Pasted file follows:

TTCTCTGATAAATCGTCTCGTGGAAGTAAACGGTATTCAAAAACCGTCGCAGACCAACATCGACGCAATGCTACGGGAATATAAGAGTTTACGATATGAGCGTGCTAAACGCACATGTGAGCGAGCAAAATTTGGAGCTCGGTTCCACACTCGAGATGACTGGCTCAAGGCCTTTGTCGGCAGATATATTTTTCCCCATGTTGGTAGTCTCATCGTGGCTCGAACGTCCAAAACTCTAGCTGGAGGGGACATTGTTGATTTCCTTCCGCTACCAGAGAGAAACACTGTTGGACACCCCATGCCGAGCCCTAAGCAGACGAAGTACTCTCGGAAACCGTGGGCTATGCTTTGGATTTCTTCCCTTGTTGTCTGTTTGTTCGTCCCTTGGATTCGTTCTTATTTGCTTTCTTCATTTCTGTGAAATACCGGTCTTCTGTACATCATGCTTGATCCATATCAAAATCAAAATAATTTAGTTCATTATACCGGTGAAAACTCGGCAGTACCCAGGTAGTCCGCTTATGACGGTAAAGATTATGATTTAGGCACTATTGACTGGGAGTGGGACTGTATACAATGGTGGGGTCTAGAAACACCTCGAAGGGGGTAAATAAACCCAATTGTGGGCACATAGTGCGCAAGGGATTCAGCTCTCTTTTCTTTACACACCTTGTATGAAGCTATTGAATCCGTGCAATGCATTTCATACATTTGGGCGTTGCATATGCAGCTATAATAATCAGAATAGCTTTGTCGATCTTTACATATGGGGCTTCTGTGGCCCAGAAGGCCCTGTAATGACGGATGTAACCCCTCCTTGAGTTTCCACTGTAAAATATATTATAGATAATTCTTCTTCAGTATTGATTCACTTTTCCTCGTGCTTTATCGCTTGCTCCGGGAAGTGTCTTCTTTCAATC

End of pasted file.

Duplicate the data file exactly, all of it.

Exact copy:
TTCTCTGATAAATCGTCTCGTGGAAGTAAACGGTATTCAAAAACCGTCGCAGACCAACATCGACGCAATGCTACGGGAATATAAGAGTTTACGATATGAGCGTGCTAAACGCACATGTGAGCGAGCAAAATTTGGAGCTCGGTTCCACACTCGAGATGACTGGCTCAAGGCCTTTGTCGGCAGATATATTTTTCCCCATGTTGGTAGTCTCATCGTGGCTCGAACGTCCAAAACTCTAGCTGGAGGGGACATTGTTGATTTCCTTCCGCTACCAGAGAGAAACACTGTTGGACACCCCATGCCGAGCCCTAAGCAGACGAAGTACTCTCGGAAACCGTGGGCTATGCTTTGGATTTCTTCCCTTGTTGTCTGTTTGTTCGTCCCTTGGATTCGTTCTTATTTGCTTTCTTCATTTCTGTGAAATACCGGTCTTCTGTACATCATGCTTGATCCATATCAAAATCAAAATAATTTAGTTCATTATACCGGTGAAAACTCGGCAGTACCCAGGTAGTCCGCTTATGACGGTAAAGATTATGATTTAGGCACTATTGACTGGGAGTGGGACTGTATACAATGGTGGGGTCTAGAAACACCTCGAAGGGGGTAAATAAACCCAATTGTGGGCACATAGTGCGCAAGGGATTCAGCTCTCTTTTCTTTACACACCTTGTATGAAGCTATTGAATCCGTGCAATGCATTTCATACATTTGGGCGTTGCATATGCAGCTATAATAATCAGAATAGCTTTGTCGATCTTTACATATGGGGCTTCTGTGGCCCAGAAGGCCCTGTAATGACGGATGTAACCCCTCCTTGAGTTTCCACTGTAAAATATATTATAGATAATTCTTCTTCAGTATTGATTCACTTTTCCTCGTGCTTTATCGCTTGCTCCGGGAAGTGTCTTCTTTCAATC